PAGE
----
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Covid-19 could see the govt missing the $5-trillion economy deadline

Illustration: Ajay Mohanty
The target set by Prime  Minister Narendra  Modi to make India a $5 trillion economy by 2024-25 may be delayed by two years even if the economy were to grow by 7.5 per cent a year on average after the current  financial year. 

This is based on the assumption of 4.5 per cent inflation rate that the economic survey for 2019-20 talked about, in order to achieve the GDP target. This also assumes an exchange rate of Rs 75 to the dollar, around which the rupee is currently hovering. 

The Economic Survey of 2018-19 says the economy needs to grow by eight per cent, assuming inflation rate at four per cent (the target given by the Monetary Policy Framework) to get to the $5 trillion mark by 2024-25. 

However, when growth slowed down to just 6.1 per cent in 2018-19, the survey for the next year (2019-20) said given India's record of growth with macroeconomic stability over the last five years (annual average growth rate of 7.5 per cent and annual average inflation of 4.5 per cent), the economy is poised for a rebound towards the $5 trillion goal by 2024-25.

India's economic growth crashed to a 69-quarter low of 3.1 per cent in Q4 of 2019-20. For the entire year, the growth rate was down to 4.2 per cent, an eleven-year low. 

Economic growth rate is taken at constant prices, which in the present series means 2011-12 prices. However, when we talk of economic size of $5 trillion, it means GDP at current prices. 

At current prices, GDP grew just 7.2 per cent during 2019-20 against 11 per cent in the previous year. In absolute terms, the size of the economy stood at Rs 203 trillion in FY'20 against Rs 189.7 trillion a year ago.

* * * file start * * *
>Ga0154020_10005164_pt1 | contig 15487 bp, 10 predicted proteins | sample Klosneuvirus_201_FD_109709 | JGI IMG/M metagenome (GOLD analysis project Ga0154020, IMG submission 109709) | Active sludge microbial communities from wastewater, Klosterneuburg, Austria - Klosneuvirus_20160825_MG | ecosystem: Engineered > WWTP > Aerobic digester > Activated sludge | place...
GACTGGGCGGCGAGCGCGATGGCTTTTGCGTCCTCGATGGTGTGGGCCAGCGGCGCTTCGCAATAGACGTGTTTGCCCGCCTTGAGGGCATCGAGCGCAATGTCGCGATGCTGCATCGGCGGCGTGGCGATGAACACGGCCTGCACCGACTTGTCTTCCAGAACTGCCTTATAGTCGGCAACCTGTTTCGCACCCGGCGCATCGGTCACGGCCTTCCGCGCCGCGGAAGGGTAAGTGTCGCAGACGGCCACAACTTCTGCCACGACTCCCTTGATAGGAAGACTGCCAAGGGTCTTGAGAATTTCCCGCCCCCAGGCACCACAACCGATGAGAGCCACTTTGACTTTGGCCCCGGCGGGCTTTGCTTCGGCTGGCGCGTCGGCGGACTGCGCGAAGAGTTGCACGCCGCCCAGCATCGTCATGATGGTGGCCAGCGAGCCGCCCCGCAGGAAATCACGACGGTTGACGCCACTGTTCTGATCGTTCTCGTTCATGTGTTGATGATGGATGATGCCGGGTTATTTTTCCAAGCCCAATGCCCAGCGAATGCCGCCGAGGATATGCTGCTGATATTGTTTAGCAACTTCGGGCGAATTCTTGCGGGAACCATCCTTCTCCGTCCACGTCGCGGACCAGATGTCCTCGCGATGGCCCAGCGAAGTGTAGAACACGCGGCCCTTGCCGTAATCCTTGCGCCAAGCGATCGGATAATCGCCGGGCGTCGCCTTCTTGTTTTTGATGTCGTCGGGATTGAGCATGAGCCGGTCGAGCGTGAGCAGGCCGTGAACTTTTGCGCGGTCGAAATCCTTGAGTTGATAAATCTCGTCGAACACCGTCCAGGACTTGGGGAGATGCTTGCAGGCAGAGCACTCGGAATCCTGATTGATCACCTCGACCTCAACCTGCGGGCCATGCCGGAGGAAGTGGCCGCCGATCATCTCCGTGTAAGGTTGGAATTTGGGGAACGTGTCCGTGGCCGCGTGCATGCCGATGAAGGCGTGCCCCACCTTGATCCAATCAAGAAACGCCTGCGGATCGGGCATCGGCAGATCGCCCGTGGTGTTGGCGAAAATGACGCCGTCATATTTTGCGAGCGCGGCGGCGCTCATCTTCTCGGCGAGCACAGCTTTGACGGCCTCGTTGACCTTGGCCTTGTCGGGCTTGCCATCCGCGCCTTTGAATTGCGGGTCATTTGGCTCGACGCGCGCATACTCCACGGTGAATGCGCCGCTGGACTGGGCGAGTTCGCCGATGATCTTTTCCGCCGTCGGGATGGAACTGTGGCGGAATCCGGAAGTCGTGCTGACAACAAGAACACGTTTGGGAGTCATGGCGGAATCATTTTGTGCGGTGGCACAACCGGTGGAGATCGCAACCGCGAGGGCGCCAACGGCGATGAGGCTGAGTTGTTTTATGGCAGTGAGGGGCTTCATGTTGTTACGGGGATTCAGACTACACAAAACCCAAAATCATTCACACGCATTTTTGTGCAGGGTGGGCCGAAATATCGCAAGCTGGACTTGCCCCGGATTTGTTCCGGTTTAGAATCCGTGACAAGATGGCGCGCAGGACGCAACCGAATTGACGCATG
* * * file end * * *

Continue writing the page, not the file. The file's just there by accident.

The $5 trillion economy at the exchange rate of $75 would mean Rs 375 trillion in the rupee terms. 

Econmists feel the assumption of 7.5 per cent economic growth rate seems optimistic now, as there is also possibility that the rupee might depreciate further against the dollar. 

"In our view, the potential growth rate of the Indian economy had eased to around 6-6.5 per cent before the Covid crisis unfolded. While the contraction in the current year may be followed by a base effect-led rebound in FY'22, there is limited visibility of a broad-based pick up in investment activity," Aditi Nayar, principal economist at ICRA said. 

And there is possibility the rupee will depreciate two per cent every year, an economist said. 

However, for the purpose of this analysis, we have taken the economic growth rate at 7.5 per cent from FY22 onwards, with an inflation rate of 4.5 per cent a year and the rupee at 75 to the dollar. 

For the current financial year, there are various projections of economic growth, with most expecting the economy to shrink. However, some have pegged no growth in the economy. 

At one extreme, Breinstein, the US-based financial services firm, projected the economy to contract by 7 per cent. Agencies such as Goldman Sachs, Nomura, Fitch, Icra and Crisil have forecast five per cent contraction in the economy in the current financial year. 

Now if one takes 4.5 per cent inflation, it means 4.5 per cent GDP expansion at current prices, if the economy does not grow at all in the current financial year. At seven per cent fall in the economy would mean 2.5 per cent contraction in nominal GDP and five per cent contraction would mean 0.5 per cent decline in nominal terms.  

At the flat GDP in 2020-21 (at constant prices), and assuming 12 per cent growth rate for the remaining years at current prices, the economy would miss $5 trillion or Rs 375 trillion by a whisker in 2025-26. If the target was achieved by that year, it would have meant a delay of one year only from the scheduled goal. 

However, seven and five per cent contraction would mean the clear cut two year delay for the aim to meet. This means that the economy would be able to meet the target by 2026-27. 

The task of meeting the target may be aggravated by the depreciation of Indian rupee. If the exchange rate remains at the average level of Janaury--Rs 71.29 a dollar--meeting the goal would be easier. 

Then $5 trillion economy would mean bit over Rs 356 trillion. This task would be achieved by one year delay if  the economy remains flat or contracts by five per cent in the current financial year. However, if it contracts by seven per cent, it would still be a two-year delay to meet the prime minister's goal of making India a $5 trillion economy by 2024-25.


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